11:30 - 13:00
Oral session
Room: Arts - Lecture Room 1
Stream: Muslim Written Intellectual Tradition in Africa
Chair/s:
Bruce Hall
“The opposing politics of two 20th century Timbuktu chronicles: the Kitab al-turjuman and the Jawāhir al-ḥisān fī aḫbār al-Sūdān
Mohamed Mathee
University of Johannesburg, Roodepoort

Aḥmad Bāber and Muḥammad bin Maḥmoud ould al-Shaykh were two highly-regarded and prolific Muslim scholars in twentieth-century Timbuktu. They were contemporaries, and their relationship was marked by rivalry, to judge from both written and oral sources. What was the nature of their rivalry? This question attempts to answer this question. It argues that their rivalry was of a political nature connected to their contradictory positions vis-à-vis Mali, the new state that would be established at the end of French colonial rule in West Africa. Aḥmad Bāber supported the new state while Ould al-Shaykh vehemently rejected it because ‘blacks’ would be predominate. The paper analyses their chronicles: Aḥmad Bāber’s Jawāhir al-ḥisān fī aḫbār mulūk al-Sūdān and Ould al-Shaykh’s Kitāb al-turjumān. They wrote their chronicles around more or less the same time, between the mid- 1950s and beginning of the 1960s right at the time when these political developments occurred. Both the chronicles can be identified with larger political objectives. To demonstrate the truth of their positions and claims, both men employed historiography, among other writings.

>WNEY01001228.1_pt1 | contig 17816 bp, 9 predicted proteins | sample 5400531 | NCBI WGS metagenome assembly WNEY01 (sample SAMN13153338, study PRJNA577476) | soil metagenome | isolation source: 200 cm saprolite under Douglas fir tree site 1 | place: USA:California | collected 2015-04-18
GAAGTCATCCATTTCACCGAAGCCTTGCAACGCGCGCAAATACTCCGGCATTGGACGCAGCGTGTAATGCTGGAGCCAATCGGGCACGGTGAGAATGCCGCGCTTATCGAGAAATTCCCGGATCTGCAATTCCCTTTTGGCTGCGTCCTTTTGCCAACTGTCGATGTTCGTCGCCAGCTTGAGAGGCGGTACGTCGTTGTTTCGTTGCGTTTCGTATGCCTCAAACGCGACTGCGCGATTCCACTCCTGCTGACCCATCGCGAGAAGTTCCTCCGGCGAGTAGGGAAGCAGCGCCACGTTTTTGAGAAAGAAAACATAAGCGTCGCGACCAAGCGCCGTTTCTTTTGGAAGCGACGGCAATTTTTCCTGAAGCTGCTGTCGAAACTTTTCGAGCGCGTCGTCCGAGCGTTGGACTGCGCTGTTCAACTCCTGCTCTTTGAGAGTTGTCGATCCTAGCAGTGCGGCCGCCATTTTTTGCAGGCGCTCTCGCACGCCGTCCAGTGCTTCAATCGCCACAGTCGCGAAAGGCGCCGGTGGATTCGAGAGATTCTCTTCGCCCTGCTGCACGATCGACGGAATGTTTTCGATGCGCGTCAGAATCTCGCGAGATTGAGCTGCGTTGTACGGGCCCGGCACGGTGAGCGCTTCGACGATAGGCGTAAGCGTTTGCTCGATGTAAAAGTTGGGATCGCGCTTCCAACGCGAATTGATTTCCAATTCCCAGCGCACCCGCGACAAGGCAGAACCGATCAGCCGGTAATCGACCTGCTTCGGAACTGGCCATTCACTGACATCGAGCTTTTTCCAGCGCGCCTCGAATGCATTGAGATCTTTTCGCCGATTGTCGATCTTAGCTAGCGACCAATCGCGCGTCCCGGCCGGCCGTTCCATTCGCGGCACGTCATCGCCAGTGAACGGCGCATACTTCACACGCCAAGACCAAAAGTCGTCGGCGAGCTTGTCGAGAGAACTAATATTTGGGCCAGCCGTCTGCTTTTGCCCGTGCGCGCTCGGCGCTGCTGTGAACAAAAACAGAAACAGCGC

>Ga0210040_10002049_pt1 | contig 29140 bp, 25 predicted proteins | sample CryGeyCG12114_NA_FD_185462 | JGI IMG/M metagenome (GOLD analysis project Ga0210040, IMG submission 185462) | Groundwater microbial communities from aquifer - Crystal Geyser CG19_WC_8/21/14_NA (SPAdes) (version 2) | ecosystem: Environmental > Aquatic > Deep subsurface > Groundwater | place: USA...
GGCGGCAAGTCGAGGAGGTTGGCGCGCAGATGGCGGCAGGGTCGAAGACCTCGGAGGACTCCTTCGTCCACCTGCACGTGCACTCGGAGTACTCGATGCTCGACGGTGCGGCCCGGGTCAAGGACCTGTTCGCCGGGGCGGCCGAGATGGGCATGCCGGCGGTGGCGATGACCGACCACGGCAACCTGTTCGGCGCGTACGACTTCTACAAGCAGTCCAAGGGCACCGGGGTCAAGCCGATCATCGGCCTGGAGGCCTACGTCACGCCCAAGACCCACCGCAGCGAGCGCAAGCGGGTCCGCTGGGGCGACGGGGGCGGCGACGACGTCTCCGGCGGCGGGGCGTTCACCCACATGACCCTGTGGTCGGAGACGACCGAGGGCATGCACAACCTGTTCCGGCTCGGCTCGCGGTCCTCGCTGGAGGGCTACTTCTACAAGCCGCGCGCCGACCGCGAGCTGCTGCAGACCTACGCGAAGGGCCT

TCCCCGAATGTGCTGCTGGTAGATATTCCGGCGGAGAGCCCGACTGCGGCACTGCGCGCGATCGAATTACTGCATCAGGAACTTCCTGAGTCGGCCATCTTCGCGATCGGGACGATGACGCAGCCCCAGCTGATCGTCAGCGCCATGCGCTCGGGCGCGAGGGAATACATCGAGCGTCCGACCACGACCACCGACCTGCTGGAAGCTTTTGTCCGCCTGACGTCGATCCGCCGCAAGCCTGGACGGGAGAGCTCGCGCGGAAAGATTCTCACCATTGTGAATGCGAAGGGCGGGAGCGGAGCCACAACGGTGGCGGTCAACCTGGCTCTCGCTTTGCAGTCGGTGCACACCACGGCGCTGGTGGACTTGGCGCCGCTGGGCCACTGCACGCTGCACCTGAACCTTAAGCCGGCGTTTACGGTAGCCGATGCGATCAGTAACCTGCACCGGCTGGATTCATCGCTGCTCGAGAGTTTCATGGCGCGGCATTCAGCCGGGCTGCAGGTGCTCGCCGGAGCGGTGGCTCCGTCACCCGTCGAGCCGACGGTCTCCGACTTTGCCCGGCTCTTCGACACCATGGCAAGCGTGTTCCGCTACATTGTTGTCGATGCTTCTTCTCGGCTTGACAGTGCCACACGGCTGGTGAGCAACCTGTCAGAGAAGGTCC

Reference:
Tu-A31 Islamic Manuscripts 1-P-003
Presenter/s:
Mohamed Mathee
Presentation type:
Panel
Room:
Arts - Lecture Room 1
Chair/s:
Bruce Hall
Date:
Tuesday, 11 September
Time:
12:00 - 12:15
Session times:
11:30 - 13:00